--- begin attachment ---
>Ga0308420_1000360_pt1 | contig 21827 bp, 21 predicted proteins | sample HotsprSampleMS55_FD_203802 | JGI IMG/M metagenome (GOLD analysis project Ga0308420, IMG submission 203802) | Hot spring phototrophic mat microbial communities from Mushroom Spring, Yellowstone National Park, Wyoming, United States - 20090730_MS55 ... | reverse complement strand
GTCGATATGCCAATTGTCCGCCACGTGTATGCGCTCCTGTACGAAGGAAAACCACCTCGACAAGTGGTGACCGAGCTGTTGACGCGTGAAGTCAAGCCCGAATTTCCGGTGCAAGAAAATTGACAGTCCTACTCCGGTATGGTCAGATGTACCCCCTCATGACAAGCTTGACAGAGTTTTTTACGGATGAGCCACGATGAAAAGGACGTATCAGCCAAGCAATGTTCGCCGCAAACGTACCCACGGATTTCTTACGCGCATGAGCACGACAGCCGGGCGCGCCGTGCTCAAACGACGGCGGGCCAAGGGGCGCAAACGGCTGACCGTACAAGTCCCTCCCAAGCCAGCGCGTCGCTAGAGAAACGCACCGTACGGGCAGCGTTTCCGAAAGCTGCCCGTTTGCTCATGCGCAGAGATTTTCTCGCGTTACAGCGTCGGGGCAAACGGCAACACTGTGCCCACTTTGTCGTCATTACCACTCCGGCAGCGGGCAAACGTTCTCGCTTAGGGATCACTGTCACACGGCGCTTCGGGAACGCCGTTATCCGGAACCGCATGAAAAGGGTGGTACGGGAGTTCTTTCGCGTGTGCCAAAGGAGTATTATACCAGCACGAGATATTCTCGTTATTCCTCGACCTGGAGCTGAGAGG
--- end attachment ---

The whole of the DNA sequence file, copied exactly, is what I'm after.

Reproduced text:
>Ga0308420_1000360_pt1 | contig 21827 bp, 21 predicted proteins | sample HotsprSampleMS55_FD_203802 | JGI IMG/M metagenome (GOLD analysis project Ga0308420, IMG submission 203802) | Hot spring phototrophic mat microbial communities from Mushroom Spring, Yellowstone National Park, Wyoming, United States - 20090730_MS55 ... | reverse complement strand
GTCGATATGCCAATTGTCCGCCACGTGTATGCGCTCCTGTACGAAGGAAAACCACCTCGACAAGTGGTGACCGAGCTGTTGACGCGTGAAGTCAAGCCCGAATTTCCGGTGCAAGAAAATTGACAGTCCTACTCCGGTATGGTCAGATGTACCCCCTCATGACAAGCTTGACAGAGTTTTTTACGGATGAGCCACGATGAAAAGGACGTATCAGCCAAGCAATGTTCGCCGCAAACGTACCCACGGATTTCTTACGCGCATGAGCACGACAGCCGGGCGCGCCGTGCTCAAACGACGGCGGGCCAAGGGGCGCAAACGGCTGACCGTACAAGTCCCTCCCAAGCCAGCGCGTCGCTAGAGAAACGCACCGTACGGGCAGCGTTTCCGAAAGCTGCCCGTTTGCTCATGCGCAGAGATTTTCTCGCGTTACAGCGTCGGGGCAAACGGCAACACTGTGCCCACTTTGTCGTCATTACCACTCCGGCAGCGGGCAAACGTTCTCGCTTAGGGATCACTGTCACACGGCGCTTCGGGAACGCCGTTATCCGGAACCGCATGAAAAGGGTGGTACGGGAGTTCTTTCGCGTGTGCCAAAGGAGTATTATACCAGCACGAGATATTCTCGTTATTCCTCGACCTGGAGCTGAGAGG